It is also an object of the present invention to provide improved hydraulic powered back-up tongs and method.
It is further an object of the present invention to provide improved hydraulically-actuated back-up tongs for securing drill pipe and the like against a high rotational torque.
It is further an object of the present invention to provide improved back-up tong means and method for cooperating with powered rotary tongs to develop a more accurate measurement of torque being applied to a pipe member and the like.
It is also an object of the present invention to provide improved back-up tong means releasably interconnectable with powered rotary tongs and the like.
It is a specific object of the present invention to provide improved apparatus for securing a pipe member against axial rotation, comprising first and second gripping members radially and oppositely movable toward said pipe member, first and second lever means pivotally and oppositely movable toward respective ones of said gripping members, and first and second hydraulic cylinder means having their piston members interconnected with respective ones of said first and second lever means.
These and other objects and features of the present invention will become apparent from the following detailed description, wherein reference is made to the figures in the accompanying drawings.
FIG. 1 is a simplified pictorial representation of powered rotary and back-up tongs embodying one form of the present invention.
FIG. 2 is a simplified pictorial top view, partly in cross section, of the back-up tongs depicted generally in FIG. 1.
FIG. 3 is a similar side view of the same back-up tongs depicted in FIG. 2.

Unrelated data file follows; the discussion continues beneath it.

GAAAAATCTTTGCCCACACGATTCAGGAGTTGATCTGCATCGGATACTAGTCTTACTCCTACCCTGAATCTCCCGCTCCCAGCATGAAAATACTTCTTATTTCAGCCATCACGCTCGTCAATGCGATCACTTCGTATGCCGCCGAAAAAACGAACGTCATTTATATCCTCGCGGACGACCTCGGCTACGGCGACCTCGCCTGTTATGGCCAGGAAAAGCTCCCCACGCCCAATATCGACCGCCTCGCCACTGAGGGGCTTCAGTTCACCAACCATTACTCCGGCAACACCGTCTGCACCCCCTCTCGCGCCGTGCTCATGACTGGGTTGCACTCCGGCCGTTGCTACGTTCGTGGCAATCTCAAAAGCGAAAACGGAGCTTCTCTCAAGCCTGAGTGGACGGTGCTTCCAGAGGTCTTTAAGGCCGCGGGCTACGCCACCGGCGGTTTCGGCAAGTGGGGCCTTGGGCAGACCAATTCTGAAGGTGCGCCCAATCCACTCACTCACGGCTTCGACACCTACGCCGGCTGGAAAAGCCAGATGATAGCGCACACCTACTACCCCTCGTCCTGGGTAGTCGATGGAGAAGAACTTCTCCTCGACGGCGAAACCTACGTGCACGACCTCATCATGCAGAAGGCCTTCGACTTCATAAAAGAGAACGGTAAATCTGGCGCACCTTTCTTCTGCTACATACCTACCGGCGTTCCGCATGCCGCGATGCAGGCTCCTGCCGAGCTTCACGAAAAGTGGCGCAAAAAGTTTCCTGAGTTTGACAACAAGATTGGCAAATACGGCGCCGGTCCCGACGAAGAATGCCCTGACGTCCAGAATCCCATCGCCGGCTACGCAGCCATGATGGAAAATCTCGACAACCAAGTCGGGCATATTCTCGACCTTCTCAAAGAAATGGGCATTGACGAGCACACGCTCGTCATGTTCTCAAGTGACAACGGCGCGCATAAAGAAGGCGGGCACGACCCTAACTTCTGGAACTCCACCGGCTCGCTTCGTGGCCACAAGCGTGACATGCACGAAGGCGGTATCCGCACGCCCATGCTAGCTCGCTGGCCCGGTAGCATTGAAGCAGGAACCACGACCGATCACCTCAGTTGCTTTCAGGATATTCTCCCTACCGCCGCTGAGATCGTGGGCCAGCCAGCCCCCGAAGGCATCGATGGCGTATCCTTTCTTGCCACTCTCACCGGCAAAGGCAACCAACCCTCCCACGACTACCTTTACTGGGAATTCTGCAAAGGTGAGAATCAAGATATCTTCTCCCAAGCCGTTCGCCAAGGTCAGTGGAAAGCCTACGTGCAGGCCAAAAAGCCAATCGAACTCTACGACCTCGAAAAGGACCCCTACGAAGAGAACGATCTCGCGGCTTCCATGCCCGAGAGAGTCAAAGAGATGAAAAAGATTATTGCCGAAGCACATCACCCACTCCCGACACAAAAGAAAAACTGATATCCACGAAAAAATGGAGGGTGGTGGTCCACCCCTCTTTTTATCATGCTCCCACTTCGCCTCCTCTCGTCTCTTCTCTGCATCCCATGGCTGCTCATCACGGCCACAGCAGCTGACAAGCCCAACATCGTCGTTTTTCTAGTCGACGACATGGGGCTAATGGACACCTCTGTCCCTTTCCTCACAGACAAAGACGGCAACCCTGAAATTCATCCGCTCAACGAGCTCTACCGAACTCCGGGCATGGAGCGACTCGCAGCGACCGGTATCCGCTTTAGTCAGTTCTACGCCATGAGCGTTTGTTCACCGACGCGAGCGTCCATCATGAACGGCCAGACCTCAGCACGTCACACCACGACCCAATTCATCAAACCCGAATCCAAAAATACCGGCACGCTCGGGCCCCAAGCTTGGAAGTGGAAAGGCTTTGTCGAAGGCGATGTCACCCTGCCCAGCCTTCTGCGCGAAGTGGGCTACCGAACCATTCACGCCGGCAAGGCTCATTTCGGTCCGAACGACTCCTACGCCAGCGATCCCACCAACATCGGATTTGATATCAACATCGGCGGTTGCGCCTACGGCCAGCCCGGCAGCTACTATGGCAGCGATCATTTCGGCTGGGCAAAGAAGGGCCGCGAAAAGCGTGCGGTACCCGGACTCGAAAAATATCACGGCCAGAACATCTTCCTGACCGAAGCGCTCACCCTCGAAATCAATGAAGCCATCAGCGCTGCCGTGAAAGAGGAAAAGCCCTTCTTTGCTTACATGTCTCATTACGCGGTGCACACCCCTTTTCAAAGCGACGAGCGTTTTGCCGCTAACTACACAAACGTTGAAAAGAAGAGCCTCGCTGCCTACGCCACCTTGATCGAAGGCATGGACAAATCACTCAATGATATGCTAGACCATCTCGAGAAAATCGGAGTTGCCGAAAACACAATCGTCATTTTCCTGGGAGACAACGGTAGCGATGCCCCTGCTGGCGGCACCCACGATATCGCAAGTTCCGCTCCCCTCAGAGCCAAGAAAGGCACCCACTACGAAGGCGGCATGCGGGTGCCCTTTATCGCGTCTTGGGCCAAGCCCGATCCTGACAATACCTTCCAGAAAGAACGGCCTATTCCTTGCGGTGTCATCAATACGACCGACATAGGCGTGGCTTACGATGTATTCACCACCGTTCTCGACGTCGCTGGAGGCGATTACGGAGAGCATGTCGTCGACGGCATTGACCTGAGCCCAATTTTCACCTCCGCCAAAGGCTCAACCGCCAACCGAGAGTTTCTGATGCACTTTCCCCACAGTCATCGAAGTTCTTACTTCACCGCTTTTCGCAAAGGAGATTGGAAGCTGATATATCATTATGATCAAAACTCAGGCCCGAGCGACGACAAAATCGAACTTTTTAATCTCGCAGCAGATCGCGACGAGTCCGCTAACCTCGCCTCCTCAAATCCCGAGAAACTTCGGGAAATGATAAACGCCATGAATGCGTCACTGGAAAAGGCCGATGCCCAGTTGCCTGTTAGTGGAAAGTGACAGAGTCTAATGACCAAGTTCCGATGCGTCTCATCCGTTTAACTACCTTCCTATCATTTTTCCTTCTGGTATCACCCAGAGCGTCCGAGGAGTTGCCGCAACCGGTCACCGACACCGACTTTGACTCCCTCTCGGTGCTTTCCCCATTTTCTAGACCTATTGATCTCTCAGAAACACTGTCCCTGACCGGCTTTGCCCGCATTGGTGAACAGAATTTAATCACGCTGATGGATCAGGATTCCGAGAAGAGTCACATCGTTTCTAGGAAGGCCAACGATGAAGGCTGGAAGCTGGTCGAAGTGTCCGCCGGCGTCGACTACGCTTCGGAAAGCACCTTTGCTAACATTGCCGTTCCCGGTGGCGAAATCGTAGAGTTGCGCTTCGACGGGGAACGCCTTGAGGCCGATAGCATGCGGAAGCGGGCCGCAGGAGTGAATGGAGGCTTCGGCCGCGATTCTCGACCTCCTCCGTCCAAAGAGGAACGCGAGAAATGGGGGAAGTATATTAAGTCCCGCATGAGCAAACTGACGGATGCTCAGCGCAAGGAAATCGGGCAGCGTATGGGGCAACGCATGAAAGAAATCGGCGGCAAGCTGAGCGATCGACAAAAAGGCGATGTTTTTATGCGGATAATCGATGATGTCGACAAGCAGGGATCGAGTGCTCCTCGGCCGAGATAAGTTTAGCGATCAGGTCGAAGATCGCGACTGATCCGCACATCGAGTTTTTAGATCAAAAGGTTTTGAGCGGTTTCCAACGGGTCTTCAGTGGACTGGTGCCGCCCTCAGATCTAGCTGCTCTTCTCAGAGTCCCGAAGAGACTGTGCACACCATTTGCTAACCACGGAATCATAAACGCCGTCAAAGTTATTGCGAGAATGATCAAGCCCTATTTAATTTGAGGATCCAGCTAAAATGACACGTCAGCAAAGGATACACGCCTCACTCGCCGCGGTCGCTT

FIG. 4 is a similar bottom view of the same back-up tongs depicted in FIGS. 2 and 3.
FIG. 5 is a pictorial view, partly in cross section, of a selected portion of the apparatus depicted in FIG. 3.
FIG. 6 is another pictorial view, partly in cross section, of another different portion of the apparatus depicted in FIG. 3.
FIG. 7 is a functional diagram of the hydraulic circuits and components depicted in part in FIG. 2.
Referring now to FIG. 1, there may be seen a simplified pictorial side view of apparatus embodying at least one concept of the present invention, and including a suitable rotating power tong assembly 2 disposed about an appropriate location along the length of a joint of drill pipe 4. In addition, and located immediately below, there is provided a back-up power tong assembly 3 of the type hereinafter described in detail. The rotating power tong assembly, which operates to apply rotational torque to the length of drill pipe 4, is preferably provided with a plurality of support rods 5 which, in turn, extend fixedly down in parallel with the drill pipe. The back-up power tong assembly 3, therefore, will preferably be provided with suitable apertures whereby it may be disposed about these support rods 5, to provide for a minimum gap 14 or spacing between the rotating power tongs 2 and the back-up power tong assembly 3.
At the lower end of each of the support rods 5, there is preferably provided a plurality of suitably spaced-apart apertures through which a shear pin 6 may be inserted. Between the shear pin 6, and the back-up power tong assembly 3, there is preferably provided a suitable washer 9 or other appropriate retaining means, and a suitable spring means 7, whereby the back-up power tong assembly 3 is supported in close proximity to the underneath surface of the rotating power tong assembly 2.
Referring again to FIG. 1, it may be seen that the back-up power tong assembly 3 is preferably provided with a rearwardly extended bracket 11 which supports an appropriate torque sensor 10. In addition, the rotating power tong assembly 2 is also provided with an appropriate bracket 12 which extends down to drive laterally and rotatably against the torque sensor 10 whenever the rotating power tong assembly 2 is actuated to apply rotational force or torque to the joint of drill pipe 4. Since the back-up power tong assembly 3 is designed to immobilize the length of drill pipe 4, each of these brackets 10 and 12 tend to be driven together, to not only cooperatively snub both the rotating power tong assembly 2 and the back-up power tong assembly 3, whereby they do not revolve dangerously about, but whereby they cause the torque sensor 10 to provide an appropriate indication of the amount of torque being applied therebetween, (and also consequently to the length of drill pipe 4).